We were sitting silently in the living room of a friend’s home. A group of my peers had gathered somberly on the evening of July 5, 2005. We had all just lost a friend, mentor, advocate and family member. This was someone – for most of us, the only one – who gave us hope, resources and an outlet away from the circumstances that terrorized us daily.
Through the obscured space of grief, I heard it so subtle and clear: “All I have left is death or jail.”
This was the narrative for every young man in that room that night and most of the men from my neighborhood. What brought us together was the components of our lived experiences that we held in common. Most of our fathers had been absent due to incarceration, death, regulations to gain access to systematic assistance, and/or parental conflict. Many of our mothers had been victimized by the overwhelmingly copious access to the reality-escaping substances that masked their pain and suffering.
We had learned to make a way for ourselves, when there was nowhere to go. We developed a means to living without knowing what we were living for. We had created a purpose for ourselves when no one was giving us any opportunities. The world had shown us how much it valued us, and we were determined to live up to that expectation.
We were failing. The hope and admiration had left our souls. The very reason for engaging in these activities – to create a better means of living – had made us consciously numb. In that room that evening, we all ranged between the ages of 19 to 22 yet believed that life had run its course at a time when most people are just beginning to live. Society shunned us, our community did not have solutions for us, and elders distanced themselves from us.
Personally, I felt abandoned. But, unlike the other gentlemen in the room that evening, I believed in the power of resilience. We still had options – not placed along a path of upward mobility, but options nevertheless.
The next month I enrolled in the local community college and begin to listen to messages in the lectures rather than the content in the lessons. I began to realize that most people would never have the capacity to understand the depth of the dynamics we faced on a daily basis.
For me, higher education became a platform for debate. Here, my people had a voice and you could not shun us. I began taking courses in sociology and psychology to learn more about why things were the way they were, and why we think the way we think. I started to create an understanding for social constructs and mental wellness.
We were hurting and tired of fighting a battle we would inevitably lose. Our parents were hurt and defeated by trying to fight the same battle. Our children would one day have the same outcomes if something in this paradigm did not change.
Reluctant to believe anyone at a university could comprehend the discourse I had endured, I brought myself to meet with instructors. I wanted to discuss their understanding of life and theories to explain how we made it to this particular moment in history.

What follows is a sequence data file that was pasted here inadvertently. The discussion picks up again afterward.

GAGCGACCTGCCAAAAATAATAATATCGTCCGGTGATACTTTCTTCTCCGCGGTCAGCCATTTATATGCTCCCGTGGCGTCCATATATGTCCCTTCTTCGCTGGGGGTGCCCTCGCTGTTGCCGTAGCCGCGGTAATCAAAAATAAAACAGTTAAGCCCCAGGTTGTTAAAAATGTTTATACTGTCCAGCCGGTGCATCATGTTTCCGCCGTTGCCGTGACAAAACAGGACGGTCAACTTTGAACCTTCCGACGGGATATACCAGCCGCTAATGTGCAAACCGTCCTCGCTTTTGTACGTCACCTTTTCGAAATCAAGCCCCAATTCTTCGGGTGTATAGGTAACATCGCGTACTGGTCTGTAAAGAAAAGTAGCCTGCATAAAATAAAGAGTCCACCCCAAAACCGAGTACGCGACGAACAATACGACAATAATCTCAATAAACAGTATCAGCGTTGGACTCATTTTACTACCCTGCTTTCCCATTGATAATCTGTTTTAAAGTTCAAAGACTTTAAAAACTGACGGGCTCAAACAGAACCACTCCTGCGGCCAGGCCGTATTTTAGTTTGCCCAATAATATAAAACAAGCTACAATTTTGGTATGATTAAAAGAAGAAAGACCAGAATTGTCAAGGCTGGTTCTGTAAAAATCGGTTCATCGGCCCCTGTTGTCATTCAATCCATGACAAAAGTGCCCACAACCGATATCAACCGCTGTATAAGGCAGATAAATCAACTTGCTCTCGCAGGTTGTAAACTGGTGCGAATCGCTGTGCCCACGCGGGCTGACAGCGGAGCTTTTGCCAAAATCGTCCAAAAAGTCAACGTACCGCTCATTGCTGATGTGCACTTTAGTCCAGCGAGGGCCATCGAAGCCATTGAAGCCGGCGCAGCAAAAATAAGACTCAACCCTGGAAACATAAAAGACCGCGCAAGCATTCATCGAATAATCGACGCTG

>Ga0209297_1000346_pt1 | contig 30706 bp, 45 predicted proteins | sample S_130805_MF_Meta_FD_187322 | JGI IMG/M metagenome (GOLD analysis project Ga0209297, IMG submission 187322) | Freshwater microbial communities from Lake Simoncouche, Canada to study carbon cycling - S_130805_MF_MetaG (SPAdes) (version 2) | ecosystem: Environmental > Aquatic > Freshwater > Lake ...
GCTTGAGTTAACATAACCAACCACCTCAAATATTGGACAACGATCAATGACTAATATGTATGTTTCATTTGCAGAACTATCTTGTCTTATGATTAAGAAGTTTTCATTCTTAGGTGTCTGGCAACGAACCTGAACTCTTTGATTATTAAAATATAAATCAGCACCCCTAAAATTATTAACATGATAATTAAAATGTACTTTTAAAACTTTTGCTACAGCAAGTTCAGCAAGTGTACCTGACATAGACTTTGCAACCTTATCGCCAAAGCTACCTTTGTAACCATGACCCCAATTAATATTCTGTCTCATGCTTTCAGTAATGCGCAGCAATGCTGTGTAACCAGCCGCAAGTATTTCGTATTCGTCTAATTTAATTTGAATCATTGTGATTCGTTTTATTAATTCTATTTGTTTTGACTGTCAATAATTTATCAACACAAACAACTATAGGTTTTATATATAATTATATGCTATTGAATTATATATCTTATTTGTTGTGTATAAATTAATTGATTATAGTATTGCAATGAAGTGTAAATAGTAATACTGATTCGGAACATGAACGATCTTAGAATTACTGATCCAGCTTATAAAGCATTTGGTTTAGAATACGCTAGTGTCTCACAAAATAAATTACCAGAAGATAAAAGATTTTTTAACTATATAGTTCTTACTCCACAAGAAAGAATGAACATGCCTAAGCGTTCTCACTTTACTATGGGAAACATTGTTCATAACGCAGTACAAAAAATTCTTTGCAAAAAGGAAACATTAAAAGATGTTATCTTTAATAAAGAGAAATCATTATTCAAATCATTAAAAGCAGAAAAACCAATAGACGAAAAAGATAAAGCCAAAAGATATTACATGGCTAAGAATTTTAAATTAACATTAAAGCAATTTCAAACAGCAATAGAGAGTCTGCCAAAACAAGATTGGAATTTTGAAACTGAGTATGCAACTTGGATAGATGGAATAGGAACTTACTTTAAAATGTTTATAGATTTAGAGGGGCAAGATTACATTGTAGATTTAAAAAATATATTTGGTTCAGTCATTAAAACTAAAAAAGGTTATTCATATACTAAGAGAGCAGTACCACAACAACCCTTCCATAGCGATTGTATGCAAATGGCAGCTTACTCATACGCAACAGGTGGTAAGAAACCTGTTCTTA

I began to be impaled by research around the functionality of society. I looked at the complexity of stereotypes played out in classic Disney films targeted to children to shape their expectations. I read the lectures of Martin Luther King Jr. and Malcolm X, and compared similarities of desired outcomes while given through very dissimilar dialogue.
I was brought to the conclusion that it was a system that had no intent of allowing us to flourish. It was designed to either keep us complacent or consume us. It had no intentions of allowing us to grow individually or as a subgroup of people, but also wanted no direct dealings with us where we were not second-class citizens. I realized we had to be the ones leading the dialogue to change the narrative.
We must be the common denominator that contributes to our outcomes. We have to be leaders on the forefront and not spectators from the balcony. We must hold ourselves accountable in every facet. Our youth need to know that they have a safe space in this world to develop, learn and grow into flourishing young men. But we must create the haven that will allow for such growth and welcome them with opportunities that harvest visions.
Chauncey Nelson is a graduate of the Brown School of Social Work at Washington University in St. Louis and a former research assistant for the Race and Opportunity Lab. He currently works on an initiative with Saint Louis University, “Shut It Down: Plug the School to Prison Pipeline,” and leads cognitive life skills groups for youth throughout the region to increase resilience and potential outcomes.
“Homegrown Black Males” is a partnership between HomeGrown STL at the Brown School of Social Work at Washington University in St. Louis and The St. Louis American, edited by Sean Joe, Benjamin E. Youngdahl Professor and associate dean at the Brown School, and Chris King, managing editor of The American, in memory of Michael Brown.